Ever since the famous anecdote that LeBron James and Dwayne Wade entered the 2008-09 season with an enhanced level of focus following their first Olympic Gold Medal, a narrative that young players emerge from their overseas odyssey a new player has taken on a life of its own. 

And for most of the season, Keldon Johnson failed to live up to this post-Olympic standard for the San Antonio Spurs. Once a dark horse candidate for the NBA’s Most Improved Player, Johnson only ranks 42nd in our DELTA statistic (minimum 1000 minutes played) – a useful reference in determining one’s standing in the award race

However, Johnson has flashed signs of serious improvement during the regular season’s final act. In the last nine games, he’s averaged 22.7 points and 6.1 rebounds on a whopping 60.6% true shooting. 

The most salient of his game this year has been his catch-and-shoot 3-point shooting, which at first glance is reminiscent of fellow third-year player Cameron Johnson. 

Keldon/Cameron Johnson Catch-and-Shoot 3-Point Stats

PlayerCatch-and-Shoot Att.3-Point%
Cameron Johnson5.443.0%
Keldon Johnson4.742.2%
(via NBA.com)

Along with simple standstills, both forwards have the wherewithal to can treys following a handoff, popping off a screen, or lifting from the corner to the wing. 

After a scorching hot winter (46.6% on 3s from November to January), Johnson’s outside shooting has come back to Earth a bit.

With that said, if he can maintain the 3-point shooting and volume outputs he’s achieved over the last nine games (37.9% on 7.3 attempts per game), he’s still contributing a solid 1.14 points per possession.

It’s also important to note that despite his diminished 3-point percentage, Johnson boasts a slightly higher true shooting percentage after the All-Star break (57.8%) than he did prior to the midseason classic (57.1%). 

Part of the reason his efficiency numbers have stayed afloat is his hellacious drive game and ability to leverage that “Big Body,” much like budding star OG Anunoby (comparison shown in the clips below).

It’s also worth mentioning how visually enticing it is watching a forward put back his own misses like he’s Moses Malone.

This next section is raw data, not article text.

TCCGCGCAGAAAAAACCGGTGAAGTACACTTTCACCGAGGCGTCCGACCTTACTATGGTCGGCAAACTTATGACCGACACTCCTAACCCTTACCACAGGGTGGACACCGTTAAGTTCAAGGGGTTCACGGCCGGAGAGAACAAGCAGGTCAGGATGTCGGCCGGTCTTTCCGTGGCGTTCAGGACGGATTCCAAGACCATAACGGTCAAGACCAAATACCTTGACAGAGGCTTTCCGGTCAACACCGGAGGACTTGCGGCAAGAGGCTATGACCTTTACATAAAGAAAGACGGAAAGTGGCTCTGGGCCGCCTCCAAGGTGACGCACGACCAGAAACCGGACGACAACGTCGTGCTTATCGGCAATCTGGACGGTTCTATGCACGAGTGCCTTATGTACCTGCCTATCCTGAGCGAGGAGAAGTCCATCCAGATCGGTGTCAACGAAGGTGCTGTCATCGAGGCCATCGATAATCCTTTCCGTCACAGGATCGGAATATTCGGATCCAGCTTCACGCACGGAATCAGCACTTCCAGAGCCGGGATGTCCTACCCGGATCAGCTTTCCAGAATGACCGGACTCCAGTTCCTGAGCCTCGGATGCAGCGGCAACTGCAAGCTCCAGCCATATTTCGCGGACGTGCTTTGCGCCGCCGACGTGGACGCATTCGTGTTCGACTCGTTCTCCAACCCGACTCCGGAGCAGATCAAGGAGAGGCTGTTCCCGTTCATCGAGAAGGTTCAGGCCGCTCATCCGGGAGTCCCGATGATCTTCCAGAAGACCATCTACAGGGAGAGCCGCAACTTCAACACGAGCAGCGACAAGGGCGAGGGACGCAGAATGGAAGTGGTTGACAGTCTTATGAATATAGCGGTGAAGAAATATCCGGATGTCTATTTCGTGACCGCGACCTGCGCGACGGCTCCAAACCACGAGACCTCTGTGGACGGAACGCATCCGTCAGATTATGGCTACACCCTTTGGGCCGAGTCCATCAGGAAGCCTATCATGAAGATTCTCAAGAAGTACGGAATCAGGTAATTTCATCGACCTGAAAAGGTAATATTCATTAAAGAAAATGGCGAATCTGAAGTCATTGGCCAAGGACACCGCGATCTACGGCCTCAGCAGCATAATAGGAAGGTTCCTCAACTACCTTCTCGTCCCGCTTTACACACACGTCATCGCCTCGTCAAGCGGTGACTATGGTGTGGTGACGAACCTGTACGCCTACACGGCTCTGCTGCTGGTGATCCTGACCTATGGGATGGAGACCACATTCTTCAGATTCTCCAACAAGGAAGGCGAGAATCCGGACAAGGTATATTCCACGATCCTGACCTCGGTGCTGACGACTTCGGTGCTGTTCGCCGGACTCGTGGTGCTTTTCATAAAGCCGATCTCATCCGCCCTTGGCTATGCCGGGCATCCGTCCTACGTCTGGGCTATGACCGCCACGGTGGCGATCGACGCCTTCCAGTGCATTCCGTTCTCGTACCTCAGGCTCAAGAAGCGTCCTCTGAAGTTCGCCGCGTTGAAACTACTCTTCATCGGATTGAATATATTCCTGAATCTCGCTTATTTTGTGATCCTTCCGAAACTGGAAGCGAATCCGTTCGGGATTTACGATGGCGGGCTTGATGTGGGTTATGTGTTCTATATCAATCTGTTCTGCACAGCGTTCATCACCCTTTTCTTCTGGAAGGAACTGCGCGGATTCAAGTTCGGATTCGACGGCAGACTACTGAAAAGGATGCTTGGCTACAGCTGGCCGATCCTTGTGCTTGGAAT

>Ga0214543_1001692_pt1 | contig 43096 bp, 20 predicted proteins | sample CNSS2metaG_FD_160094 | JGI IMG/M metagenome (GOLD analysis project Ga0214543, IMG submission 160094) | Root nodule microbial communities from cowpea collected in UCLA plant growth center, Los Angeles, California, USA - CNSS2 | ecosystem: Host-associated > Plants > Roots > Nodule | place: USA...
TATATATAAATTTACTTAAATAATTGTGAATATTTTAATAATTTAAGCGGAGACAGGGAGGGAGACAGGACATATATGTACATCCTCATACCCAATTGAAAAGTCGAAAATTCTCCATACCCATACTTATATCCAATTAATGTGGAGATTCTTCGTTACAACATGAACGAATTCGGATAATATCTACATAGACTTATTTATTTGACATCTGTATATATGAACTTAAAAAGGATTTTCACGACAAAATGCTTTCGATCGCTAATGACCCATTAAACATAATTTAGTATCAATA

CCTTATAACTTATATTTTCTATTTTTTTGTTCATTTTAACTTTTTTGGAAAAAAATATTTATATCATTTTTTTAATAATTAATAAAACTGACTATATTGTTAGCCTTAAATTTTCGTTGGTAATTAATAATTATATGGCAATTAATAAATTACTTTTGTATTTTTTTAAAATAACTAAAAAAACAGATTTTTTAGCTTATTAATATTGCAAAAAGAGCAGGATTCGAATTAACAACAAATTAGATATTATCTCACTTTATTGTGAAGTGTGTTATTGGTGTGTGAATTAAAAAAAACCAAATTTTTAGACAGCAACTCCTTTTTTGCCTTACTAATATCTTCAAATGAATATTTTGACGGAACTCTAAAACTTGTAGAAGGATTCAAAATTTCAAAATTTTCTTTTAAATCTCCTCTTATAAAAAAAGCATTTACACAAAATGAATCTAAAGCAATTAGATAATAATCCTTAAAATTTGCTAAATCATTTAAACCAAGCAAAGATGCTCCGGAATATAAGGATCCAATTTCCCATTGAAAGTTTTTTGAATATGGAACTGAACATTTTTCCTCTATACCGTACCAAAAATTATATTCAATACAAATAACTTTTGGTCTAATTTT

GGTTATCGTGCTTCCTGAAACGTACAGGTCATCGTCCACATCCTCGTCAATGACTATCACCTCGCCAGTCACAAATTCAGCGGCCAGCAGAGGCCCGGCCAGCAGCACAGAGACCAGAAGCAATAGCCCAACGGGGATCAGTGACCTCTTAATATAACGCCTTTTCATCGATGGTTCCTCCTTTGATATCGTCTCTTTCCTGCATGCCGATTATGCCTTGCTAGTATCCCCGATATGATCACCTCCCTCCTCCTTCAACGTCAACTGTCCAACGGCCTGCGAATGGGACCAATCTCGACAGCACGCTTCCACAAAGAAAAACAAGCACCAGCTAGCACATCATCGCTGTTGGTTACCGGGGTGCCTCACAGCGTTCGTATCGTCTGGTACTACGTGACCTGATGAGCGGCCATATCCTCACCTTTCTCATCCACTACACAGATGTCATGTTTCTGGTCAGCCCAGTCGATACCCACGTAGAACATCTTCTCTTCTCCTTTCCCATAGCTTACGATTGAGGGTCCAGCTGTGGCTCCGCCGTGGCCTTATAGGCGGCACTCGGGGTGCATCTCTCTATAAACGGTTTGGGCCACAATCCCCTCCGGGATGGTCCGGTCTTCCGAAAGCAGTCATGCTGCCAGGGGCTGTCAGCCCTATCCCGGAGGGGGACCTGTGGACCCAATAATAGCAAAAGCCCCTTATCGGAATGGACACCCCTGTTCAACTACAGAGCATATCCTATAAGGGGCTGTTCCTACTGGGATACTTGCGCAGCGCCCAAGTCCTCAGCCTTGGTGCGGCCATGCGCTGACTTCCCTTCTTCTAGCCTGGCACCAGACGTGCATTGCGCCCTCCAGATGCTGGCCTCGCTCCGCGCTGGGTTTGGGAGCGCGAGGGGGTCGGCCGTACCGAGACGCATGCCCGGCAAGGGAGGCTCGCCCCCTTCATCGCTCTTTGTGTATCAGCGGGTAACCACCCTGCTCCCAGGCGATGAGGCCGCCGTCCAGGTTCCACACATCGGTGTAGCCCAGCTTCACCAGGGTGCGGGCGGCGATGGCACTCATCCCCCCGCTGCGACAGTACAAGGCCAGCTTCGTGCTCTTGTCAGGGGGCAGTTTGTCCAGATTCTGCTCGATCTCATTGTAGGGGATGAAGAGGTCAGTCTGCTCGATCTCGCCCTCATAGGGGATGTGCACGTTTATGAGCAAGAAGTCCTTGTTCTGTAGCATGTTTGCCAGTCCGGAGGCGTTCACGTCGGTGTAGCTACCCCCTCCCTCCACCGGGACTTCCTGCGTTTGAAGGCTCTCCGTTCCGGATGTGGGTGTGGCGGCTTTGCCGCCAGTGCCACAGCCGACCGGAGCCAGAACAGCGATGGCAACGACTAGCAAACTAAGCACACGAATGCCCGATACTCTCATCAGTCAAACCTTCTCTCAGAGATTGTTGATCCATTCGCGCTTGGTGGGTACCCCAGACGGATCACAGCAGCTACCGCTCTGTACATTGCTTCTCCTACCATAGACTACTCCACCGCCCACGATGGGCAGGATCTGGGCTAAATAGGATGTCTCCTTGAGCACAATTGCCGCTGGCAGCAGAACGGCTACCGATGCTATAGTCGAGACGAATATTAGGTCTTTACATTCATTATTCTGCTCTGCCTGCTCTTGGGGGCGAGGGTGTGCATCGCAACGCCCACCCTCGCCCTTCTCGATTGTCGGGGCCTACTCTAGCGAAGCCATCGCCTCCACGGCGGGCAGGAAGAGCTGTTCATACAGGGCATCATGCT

Johnson’s barrage at the rim has led to an increase in free throws. He’s shooting 5.1 per game during this recent stretch after attempting less than three per game over his first 66 contests. And it makes him a 75.6% free-throw shooter, so he’s creating a look that nets him 1.5 points per possession (an even higher efficiency than the 3s he was taking from November to January).

But what’s arguably even more important is his increase in passes off of his drives

Keldon Johnson assists on drives

As any basketball pragmatist will tell you, the shots you create for others will always be more efficient than the ones you create for yourself!

In the case of Johnson, we’re witnessing his metamorphosis as a driver take place firsthand. Where he once drove to the rim with the myopia of a raging bull, he now glides through the lane surveying his terrain like a full-fledged bird of prey.

Even with his incremental growth as a passer, Johnson still has a few levels to climb before he reaches the apex of the playmaking food chain. He still misses plenty of lay-down passes (like this one) and his assist-to-turnover ratio (1.72) pales in comparison to less offensively-gifted forwards like P.J. Tucker

On the defensive side of the ball, Johnson has a low “stock” (steal + block) rate (1.44 per 48 minutes) and a minus-0.7 defensive DRIP (our Daily-updating Rating of Individual Performance), but his physical tools present a potential remedy to his current ailments. 

That herculean strength that he features in his explosions at the rim can be leveraged on the opposite end of the court to enable him to scale up to the four spot where he can focus on stonewalling endeavors near the paint.

Here are some examples during his recent stretch in which he trades blows with Jaren Jackson Jr. and Jae’Sean Tate – a pair of brutes in their own right:

In that second clip, Johnson’s “Big Body” is so powerful that a head-on collision with it forces Tate to forfeit the ball. 

Now, what most are probably thinking is, so what? Young players experience brief periods of prosperity like this all the time and almost always, nothing permanent ever comes from it. 

That’s true.

But those following that line of reasoning would do well to recall Johnson’s past body of work. He’s a former five-star recruit, a credentialed member of the sacred Blue Blood lineage and a gold medal touting Olympian. By all accounts, he was destined for greatness.

The Spurs will need every iota of that greatness Wednesday night when they face off against the New Orleans Pelicans in a single-game elimination matchup.

In these winner-take-all showdowns, the volatility of a single player’s shooting can be the difference between winning and losing. For the Spurs, no player currently rostered has a greater difference in true shooting percentage in wins and losses than Johnson (minimum 500 minutes played). This year, Johnson shot 11.3 percentage points higher in wins (63.8%) than he did in losses (52.5%) –meaning his contributions will play a heavy hand in the final outcome. 

With this in mind, and considering the fact that the Spurs played a measly five nationally televised games, the stage is set for Johnson to prove that his recent play is a trend that’s here to stay. 

Graphic design by Matt Sisneros.